ISSN: 1545-083x
CID: 1307792

Identity consolidation and health risk behaviors in college students

Schwartz, Seth J; Forthun, Larry F; Ravert, Russell D; Zamboanga, Byron L; Umana-Taylor, Adriana J; Filton, Beryl J; Kim, Su Yeong; Rodriguez, Liliana; Weisskirch, Robert S; Vernon, Michael; Shneyderman, Yuliya; Williams, Michelle K; Agocha, V Bede; Hudson, Monika
OBJECTIVES: To investigate the protective role of personal identity consolidation against health risk behaviors in college-attending emerging adults. METHODS: A multisite sample of 1546 college students completed measures of personal identity consolidation and recent risk behavior engagement. RESULTS: Multivariate Poisson regression indicated that personal identity consolidation was negatively related to binge drinking, illicit drug use, sexual risk behaviors, and risky driving. These findings were consistent across gender, ethnicity, and place of residence. CONCLUSIONS: A consolidated sense of personal identity may protect college-attending emerging adults from health-compromising behaviors. Health professionals could incorporate an identity development component into college health programming.
PMID: 19814601
ISSN: 1087-3244
CID: 539022

From efficacy to effectiveness: the trajectory of the treatment literature for children with PTSD

Nikulina, Valentina; Hergenrother, Jeanean M; Brown, Elissa J; Doyle, Megan E; Filton, Beryl J; Carson, Gabrielle S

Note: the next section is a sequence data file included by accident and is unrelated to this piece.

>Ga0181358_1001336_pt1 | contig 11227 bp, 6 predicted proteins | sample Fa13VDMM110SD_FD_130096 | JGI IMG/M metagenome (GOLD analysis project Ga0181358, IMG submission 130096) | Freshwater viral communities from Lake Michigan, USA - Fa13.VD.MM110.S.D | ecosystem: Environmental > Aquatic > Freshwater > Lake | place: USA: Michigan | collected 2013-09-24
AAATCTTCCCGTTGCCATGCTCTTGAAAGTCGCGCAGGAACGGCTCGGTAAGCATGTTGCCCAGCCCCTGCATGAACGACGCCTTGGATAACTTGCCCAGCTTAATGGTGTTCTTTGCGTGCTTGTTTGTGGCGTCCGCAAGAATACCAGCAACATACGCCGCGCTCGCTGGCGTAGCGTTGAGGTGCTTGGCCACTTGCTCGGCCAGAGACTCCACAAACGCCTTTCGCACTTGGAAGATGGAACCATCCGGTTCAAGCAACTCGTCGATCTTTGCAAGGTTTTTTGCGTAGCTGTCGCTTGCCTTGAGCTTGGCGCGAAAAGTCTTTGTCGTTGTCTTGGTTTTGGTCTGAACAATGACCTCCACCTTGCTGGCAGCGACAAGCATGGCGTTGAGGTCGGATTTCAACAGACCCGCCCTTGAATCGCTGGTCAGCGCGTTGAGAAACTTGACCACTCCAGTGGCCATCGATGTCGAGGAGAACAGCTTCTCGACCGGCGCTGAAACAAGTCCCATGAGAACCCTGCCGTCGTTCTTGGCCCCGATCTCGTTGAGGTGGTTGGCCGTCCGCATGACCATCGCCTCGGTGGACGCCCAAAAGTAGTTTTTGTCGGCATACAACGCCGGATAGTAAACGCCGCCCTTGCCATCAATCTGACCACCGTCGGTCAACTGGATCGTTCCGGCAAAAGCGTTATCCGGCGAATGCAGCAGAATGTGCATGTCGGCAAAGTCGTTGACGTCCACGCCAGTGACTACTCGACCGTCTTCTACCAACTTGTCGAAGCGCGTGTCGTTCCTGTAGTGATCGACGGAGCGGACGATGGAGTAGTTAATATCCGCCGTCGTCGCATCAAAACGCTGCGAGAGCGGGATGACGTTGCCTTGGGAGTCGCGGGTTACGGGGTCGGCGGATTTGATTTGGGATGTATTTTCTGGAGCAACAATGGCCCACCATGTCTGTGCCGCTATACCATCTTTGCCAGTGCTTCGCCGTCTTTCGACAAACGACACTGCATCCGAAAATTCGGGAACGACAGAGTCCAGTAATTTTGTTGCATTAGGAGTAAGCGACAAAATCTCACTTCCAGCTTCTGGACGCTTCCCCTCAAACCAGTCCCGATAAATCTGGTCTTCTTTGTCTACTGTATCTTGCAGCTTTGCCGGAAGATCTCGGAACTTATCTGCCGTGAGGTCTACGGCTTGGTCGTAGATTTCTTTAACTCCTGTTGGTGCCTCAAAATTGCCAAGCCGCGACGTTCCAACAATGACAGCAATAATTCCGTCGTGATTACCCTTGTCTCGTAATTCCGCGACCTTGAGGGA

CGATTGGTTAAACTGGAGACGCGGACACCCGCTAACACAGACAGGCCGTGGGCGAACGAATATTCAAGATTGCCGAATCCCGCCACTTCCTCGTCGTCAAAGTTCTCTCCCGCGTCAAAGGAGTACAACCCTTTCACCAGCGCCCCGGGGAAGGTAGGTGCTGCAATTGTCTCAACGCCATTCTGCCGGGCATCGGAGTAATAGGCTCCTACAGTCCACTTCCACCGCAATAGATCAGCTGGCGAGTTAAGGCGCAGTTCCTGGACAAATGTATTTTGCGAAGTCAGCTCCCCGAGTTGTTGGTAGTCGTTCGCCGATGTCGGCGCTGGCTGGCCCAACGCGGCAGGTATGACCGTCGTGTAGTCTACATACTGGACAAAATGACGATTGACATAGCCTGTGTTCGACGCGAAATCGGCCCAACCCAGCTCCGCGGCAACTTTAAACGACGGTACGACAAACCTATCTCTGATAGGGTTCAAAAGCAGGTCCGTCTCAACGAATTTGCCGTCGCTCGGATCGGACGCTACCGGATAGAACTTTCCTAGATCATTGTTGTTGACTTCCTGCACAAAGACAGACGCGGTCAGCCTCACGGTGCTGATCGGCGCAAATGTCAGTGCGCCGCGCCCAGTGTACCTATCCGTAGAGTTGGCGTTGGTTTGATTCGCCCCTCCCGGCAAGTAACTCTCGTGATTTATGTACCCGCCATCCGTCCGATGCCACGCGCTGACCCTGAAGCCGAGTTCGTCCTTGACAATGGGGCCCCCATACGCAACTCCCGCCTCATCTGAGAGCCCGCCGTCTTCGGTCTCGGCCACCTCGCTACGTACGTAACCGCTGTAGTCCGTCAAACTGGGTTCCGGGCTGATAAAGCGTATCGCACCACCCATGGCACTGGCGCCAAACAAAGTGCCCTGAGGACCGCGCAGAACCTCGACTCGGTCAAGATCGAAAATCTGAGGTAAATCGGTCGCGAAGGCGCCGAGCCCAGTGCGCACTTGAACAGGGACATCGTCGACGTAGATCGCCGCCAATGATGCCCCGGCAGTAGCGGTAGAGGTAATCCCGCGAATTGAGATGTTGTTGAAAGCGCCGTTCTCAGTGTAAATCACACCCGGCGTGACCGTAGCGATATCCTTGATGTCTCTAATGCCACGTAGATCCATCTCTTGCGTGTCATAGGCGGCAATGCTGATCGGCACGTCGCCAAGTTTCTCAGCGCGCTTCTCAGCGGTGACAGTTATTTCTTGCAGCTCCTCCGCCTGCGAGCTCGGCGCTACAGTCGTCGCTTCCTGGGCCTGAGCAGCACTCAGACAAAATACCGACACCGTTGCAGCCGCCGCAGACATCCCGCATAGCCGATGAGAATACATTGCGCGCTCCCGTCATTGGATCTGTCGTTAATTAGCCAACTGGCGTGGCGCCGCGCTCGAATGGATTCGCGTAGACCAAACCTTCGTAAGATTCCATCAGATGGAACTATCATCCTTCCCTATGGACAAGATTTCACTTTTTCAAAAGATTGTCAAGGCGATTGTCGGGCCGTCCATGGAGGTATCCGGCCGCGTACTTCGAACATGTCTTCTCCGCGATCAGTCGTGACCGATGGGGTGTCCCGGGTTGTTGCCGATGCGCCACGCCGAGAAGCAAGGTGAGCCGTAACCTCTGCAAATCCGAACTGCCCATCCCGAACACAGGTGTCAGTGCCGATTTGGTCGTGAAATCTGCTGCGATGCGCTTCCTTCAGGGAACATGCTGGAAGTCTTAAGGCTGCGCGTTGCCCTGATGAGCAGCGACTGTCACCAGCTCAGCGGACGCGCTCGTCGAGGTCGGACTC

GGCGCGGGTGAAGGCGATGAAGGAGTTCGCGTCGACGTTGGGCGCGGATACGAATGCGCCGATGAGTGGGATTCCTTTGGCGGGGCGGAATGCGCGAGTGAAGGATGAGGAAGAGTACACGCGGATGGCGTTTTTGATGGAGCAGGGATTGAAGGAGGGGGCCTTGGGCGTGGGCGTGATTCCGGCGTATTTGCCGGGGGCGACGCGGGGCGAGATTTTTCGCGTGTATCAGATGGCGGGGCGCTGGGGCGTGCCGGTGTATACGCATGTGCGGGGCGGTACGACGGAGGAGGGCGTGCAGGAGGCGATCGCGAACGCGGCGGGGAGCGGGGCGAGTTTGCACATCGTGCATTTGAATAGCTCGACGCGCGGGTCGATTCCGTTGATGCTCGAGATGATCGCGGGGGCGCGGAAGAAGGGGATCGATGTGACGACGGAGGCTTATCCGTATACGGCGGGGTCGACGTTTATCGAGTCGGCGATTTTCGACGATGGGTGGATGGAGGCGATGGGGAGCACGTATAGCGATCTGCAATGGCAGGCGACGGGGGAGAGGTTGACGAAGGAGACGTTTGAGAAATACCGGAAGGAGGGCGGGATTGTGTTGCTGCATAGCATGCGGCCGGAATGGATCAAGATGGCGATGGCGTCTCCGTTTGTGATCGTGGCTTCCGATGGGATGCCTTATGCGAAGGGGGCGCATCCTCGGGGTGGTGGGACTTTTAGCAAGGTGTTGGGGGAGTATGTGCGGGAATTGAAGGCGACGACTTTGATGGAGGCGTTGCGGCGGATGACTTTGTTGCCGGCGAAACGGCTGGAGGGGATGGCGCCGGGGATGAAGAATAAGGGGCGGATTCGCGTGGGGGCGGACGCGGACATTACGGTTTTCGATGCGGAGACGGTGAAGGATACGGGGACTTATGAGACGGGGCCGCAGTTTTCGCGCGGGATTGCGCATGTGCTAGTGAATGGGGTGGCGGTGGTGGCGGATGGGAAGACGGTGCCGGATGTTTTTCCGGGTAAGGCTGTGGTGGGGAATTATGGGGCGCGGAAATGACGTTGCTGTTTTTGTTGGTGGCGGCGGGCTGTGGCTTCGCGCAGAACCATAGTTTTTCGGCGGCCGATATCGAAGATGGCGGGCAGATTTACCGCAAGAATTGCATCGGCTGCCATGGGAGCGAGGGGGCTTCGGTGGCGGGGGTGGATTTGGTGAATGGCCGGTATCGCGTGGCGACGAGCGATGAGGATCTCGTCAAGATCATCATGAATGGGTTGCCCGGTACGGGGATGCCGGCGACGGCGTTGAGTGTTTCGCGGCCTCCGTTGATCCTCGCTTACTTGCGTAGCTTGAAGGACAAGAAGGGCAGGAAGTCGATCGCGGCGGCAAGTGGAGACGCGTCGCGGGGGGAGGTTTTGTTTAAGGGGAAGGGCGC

This review summarizes efficacious treatments for preschoolers, children and adolescents with post-traumatic stress disorder, with a focus on the advances made within the last 5 years. There is considerable support for the use of trauma-specific cognitive-behavioral interventions, in both individual and group formats. The research on psychopharmacological treatments lags behind that of psychotherapy and is currently inconclusive. Limitations of the studies are discussed and treatments that warrant further consideration are reviewed. The authors also review current advances in effectiveness and suggest future directions that are important in generalizing the interventions to underserved and hard to reach populations. The article concludes with the authors' projections for the evolution of the field within the upcoming 5 years
PMID: 18671667
ISSN: 1744-8360
CID: 95225